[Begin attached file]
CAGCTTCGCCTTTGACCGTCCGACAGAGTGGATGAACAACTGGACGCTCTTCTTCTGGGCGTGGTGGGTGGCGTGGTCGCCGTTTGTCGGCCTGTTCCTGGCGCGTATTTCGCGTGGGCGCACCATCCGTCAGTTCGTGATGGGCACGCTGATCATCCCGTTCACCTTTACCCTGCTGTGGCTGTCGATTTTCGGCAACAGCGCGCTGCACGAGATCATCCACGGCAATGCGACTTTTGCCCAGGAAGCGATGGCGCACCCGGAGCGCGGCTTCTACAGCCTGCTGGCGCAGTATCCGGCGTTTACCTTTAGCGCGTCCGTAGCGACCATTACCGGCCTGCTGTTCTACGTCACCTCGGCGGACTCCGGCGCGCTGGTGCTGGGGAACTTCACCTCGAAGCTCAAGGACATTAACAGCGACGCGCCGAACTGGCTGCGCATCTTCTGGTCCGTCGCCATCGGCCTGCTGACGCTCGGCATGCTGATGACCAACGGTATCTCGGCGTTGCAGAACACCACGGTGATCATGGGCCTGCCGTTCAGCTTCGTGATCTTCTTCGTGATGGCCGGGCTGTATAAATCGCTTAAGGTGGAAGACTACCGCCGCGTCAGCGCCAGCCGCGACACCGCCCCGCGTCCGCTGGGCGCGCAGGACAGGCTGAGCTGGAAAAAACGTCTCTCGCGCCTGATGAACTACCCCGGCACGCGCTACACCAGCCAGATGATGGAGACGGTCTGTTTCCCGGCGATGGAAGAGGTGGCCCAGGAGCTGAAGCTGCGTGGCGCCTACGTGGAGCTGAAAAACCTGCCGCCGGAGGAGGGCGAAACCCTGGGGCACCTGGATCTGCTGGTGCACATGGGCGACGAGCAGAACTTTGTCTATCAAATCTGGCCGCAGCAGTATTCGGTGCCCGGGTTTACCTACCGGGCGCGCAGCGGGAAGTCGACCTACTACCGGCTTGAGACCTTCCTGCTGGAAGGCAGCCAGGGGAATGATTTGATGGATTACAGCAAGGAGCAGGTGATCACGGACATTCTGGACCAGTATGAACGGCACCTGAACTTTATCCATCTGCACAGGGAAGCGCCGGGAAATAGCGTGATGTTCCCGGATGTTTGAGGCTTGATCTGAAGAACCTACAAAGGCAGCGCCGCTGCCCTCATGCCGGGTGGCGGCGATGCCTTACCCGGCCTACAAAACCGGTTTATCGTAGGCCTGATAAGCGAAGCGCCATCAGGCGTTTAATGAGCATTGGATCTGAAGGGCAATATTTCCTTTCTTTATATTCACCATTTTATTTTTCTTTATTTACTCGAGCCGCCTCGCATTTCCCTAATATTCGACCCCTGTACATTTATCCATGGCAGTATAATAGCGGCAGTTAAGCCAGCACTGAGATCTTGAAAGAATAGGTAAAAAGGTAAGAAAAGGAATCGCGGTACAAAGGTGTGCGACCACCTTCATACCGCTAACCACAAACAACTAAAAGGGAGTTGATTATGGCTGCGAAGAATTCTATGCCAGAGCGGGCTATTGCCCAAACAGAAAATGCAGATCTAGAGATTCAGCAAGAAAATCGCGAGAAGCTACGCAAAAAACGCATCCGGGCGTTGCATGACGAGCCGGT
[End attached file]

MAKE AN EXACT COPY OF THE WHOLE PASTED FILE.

CAGCTTCGCCTTTGACCGTCCGACAGAGTGGATGAACAACTGGACGCTCTTCTTCTGGGCGTGGTGGGTGGCGTGGTCGCCGTTTGTCGGCCTGTTCCTGGCGCGTATTTCGCGTGGGCGCACCATCCGTCAGTTCGTGATGGGCACGCTGATCATCCCGTTCACCTTTACCCTGCTGTGGCTGTCGATTTTCGGCAACAGCGCGCTGCACGAGATCATCCACGGCAATGCGACTTTTGCCCAGGAAGCGATGGCGCACCCGGAGCGCGGCTTCTACAGCCTGCTGGCGCAGTATCCGGCGTTTACCTTTAGCGCGTCCGTAGCGACCATTACCGGCCTGCTGTTCTACGTCACCTCGGCGGACTCCGGCGCGCTGGTGCTGGGGAACTTCACCTCGAAGCTCAAGGACATTAACAGCGACGCGCCGAACTGGCTGCGCATCTTCTGGTCCGTCGCCATCGGCCTGCTGACGCTCGGCATGCTGATGACCAACGGTATCTCGGCGTTGCAGAACACCACGGTGATCATGGGCCTGCCGTTCAGCTTCGTGATCTTCTTCGTGATGGCCGGGCTGTATAAATCGCTTAAGGTGGAAGACTACCGCCGCGTCAGCGCCAGCCGCGACACCGCCCCGCGTCCGCTGGGCGCGCAGGACAGGCTGAGCTGGAAAAAACGTCTCTCGCGCCTGATGAACTACCCCGGCACGCGCTACACCAGCCAGATGATGGAGACGGTCTGTTTCCCGGCGATGGAAGAGGTGGCCCAGGAGCTGAAGCTGCGTGGCGCCTACGTGGAGCTGAAAAACCTGCCGCCGGAGGAGGGCGAAACCCTGGGGCACCTGGATCTGCTGGTGCACATGGGCGACGAGCAGAACTTTGTCTATCAAATCTGGCCGCAGCAGTATTCGGTGCCCGGGTTTACCTACCGGGCGCGCAGCGGGAAGTCGACCTACTACCGGCTTGAGACCTTCCTGCTGGAAGGCAGCCAGGGGAATGATTTGATGGATTACAGCAAGGAGCAGGTGATCACGGACATTCTGGACCAGTATGAACGGCACCTGAACTTTATCCATCTGCACAGGGAAGCGCCGGGAAATAGCGTGATGTTCCCGGATGTTTGAGGCTTGATCTGAAGAACCTACAAAGGCAGCGCCGCTGCCCTCATGCCGGGTGGCGGCGATGCCTTACCCGGCCTACAAAACCGGTTTATCGTAGGCCTGATAAGCGAAGCGCCATCAGGCGTTTAATGAGCATTGGATCTGAAGGGCAATATTTCCTTTCTTTATATTCACCATTTTATTTTTCTTTATTTACTCGAGCCGCCTCGCATTTCCCTAATATTCGACCCCTGTACATTTATCCATGGCAGTATAATAGCGGCAGTTAAGCCAGCACTGAGATCTTGAAAGAATAGGTAAAAAGGTAAGAAAAGGAATCGCGGTACAAAGGTGTGCGACCACCTTCATACCGCTAACCACAAACAACTAAAAGGGAGTTGATTATGGCTGCGAAGAATTCTATGCCAGAGCGGGCTATTGCCCAAACAGAAAATGCAGATCTAGAGATTCAGCAAGAAAATCGCGAGAAGCTACGCAAAAAACGCATCCGGGCGTTGCATGACGAGCCGGT